by Jasper Fforde



376pp/$24.95/February 2004

The Well of Lost Plots

Reviewed by Steven H Silver

The Well of Lost Plots is a very different novel than The Eyre Affair or Lost in a Good Book, the two previous entries in the chronicles of Thursday Next, written by Jasper Fforde.  While the first book introduced Fforde’s odd characters and even stranger world, the second one expanded on it by providing Thursday Next with glimpses into the world behind books, while still rooted in Thursday’s own world.  In The Well of Lost Plots, Thursday’s world is practically left entirely behind as Fforde builds several layers of his meta-fictional for Thursday, and the reader, to discover.

Guided by Miss Havisham, from Charles Dickens’s Great Expectations, Next, once of SpecOps, is introduced to the world of JurisFiction, which is responsible for policing the world of fiction, in which, Next learns, all the characters are merely playing their parts to some extent.  JurisFiction is responsible for ensuring that plots are correct and no ad-libbing occurs.  As with the previous novels, knowledge of literature, both classical and popular, provides the reader with a benefit of understanding many more of the offhand remarks made by Fforde in his exposition or his characters.

In the Thursday Next books as a whole, but especially in The Well of Lost Plots, Fforde has created a series of books which redefine the reader’s need to suspend his or her sense of disbelief.  Fforde tosses intriguing (if impractical) ideas around right and left and the reader can either choose to accept everything on face value, or the book won’t make any sense.  Despite the kitchen sink nature of much of the book, there is an internal consistency which is all the more remarkable given that Fforde plays with mutable rules.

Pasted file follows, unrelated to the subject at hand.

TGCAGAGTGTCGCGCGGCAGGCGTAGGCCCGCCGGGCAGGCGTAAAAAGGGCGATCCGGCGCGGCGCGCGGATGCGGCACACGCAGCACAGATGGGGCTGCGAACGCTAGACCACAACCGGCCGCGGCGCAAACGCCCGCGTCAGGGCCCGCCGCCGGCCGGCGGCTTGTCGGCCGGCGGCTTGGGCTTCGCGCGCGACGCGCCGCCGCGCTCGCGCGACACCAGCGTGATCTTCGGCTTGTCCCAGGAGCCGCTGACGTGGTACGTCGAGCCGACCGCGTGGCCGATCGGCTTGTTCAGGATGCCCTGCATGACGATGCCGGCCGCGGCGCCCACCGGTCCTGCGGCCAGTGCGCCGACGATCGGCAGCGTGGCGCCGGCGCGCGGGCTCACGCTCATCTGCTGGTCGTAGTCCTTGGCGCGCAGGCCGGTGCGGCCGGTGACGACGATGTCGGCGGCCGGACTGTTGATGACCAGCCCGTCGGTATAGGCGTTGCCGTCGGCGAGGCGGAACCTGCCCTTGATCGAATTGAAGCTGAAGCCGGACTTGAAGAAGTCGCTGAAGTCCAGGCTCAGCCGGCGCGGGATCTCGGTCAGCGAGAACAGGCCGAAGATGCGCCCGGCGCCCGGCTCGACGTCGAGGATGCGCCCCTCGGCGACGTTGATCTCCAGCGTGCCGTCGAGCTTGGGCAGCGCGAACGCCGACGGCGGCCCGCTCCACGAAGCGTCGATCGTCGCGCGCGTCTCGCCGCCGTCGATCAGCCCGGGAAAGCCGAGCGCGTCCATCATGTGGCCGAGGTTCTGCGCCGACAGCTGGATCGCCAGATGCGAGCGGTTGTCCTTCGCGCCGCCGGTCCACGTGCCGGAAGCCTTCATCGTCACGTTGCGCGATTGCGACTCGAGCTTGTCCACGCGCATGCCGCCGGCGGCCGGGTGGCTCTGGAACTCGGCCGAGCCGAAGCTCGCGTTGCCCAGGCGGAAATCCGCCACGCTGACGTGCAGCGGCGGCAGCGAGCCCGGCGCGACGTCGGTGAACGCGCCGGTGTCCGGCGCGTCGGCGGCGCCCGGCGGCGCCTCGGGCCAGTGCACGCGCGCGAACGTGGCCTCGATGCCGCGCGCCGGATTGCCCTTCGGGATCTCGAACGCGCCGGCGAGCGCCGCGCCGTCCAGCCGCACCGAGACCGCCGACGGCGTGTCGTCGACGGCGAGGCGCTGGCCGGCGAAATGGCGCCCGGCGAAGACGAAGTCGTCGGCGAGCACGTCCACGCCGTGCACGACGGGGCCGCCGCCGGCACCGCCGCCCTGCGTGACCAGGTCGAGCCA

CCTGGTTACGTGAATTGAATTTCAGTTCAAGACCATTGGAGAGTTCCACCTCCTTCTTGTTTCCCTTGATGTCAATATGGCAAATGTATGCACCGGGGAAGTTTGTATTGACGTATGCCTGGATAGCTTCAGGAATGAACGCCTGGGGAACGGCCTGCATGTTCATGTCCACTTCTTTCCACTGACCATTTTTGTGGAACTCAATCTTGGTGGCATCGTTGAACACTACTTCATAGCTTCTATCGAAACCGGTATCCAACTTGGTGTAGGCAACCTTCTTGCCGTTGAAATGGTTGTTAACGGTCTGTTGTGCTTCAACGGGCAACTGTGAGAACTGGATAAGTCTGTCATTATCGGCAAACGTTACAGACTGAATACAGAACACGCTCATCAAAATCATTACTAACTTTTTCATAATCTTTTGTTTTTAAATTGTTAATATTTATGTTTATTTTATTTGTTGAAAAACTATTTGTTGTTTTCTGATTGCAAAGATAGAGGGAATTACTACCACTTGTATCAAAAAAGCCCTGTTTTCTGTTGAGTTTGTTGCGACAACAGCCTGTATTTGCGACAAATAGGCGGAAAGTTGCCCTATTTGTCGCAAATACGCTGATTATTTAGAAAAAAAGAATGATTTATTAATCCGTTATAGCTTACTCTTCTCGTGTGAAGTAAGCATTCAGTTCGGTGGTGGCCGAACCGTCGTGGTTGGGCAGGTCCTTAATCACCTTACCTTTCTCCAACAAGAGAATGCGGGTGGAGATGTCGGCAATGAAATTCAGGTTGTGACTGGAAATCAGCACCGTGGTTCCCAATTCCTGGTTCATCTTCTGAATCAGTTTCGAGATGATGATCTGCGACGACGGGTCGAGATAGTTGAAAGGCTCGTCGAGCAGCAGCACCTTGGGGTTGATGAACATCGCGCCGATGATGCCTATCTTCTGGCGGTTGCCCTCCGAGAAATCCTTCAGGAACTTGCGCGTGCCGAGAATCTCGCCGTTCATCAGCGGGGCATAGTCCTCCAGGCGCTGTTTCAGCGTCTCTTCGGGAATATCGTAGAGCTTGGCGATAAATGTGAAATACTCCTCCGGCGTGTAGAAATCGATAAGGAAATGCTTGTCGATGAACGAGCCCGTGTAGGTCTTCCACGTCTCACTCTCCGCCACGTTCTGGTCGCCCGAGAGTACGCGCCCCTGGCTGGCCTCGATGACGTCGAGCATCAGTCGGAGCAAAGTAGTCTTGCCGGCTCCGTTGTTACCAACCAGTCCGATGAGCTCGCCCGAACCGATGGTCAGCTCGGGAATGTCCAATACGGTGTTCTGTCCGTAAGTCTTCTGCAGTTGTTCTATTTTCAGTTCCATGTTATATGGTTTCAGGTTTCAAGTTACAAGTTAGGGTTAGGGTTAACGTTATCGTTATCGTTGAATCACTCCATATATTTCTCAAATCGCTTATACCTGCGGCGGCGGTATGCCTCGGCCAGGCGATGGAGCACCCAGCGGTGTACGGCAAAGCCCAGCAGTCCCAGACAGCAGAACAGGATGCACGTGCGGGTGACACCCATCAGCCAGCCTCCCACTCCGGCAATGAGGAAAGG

One of the more interesting aspects of The Well of Lost Plots, is that it is almost entirely self contained.  Thursday Next is very much aware of her life outside of the Well of Lost Plots, but she has no direct interaction with it.  Fforde continues to reference Next's ongoing battle with Kaine and Goliath, as well as her desire to bring her husband, Landen Parke-Laine, back from oblivion, but there is little done to directly forward those plots, although it seems clear that the events and growth of characters in The Well of Lost Plots will eventually become important in the larger story arc.

While much of the book is focused on the creation of fiction, Fforde gleefully satirizes many aspects of modern life, most notably software development companies, in The Well of Lost Plots.  Integral to the story is the imminent release of UltraWordTM, which will forever alter the manner in which novels and stories are written.  Mobile phones, in the form of footnoterphones, also come in for their fair share of skewering and, at times, provide a parallel text every bit as important (if not moreso) than the primary exposition and dialogue.

On the surface, The Well of Lost Plots isn't quite as enjoyable as the two previous novels as sheer entertainment, however it presents a depth to the world of Thursday Next which, while not absent from those books, indicates that Fforde is attempting to write something more than mere entertainment.  In The Well of Lost Plots, he shows every sign of succeeding, although his ultimate success won't be certain until he allows his readers to see exactly where he is going and how he is getting there.

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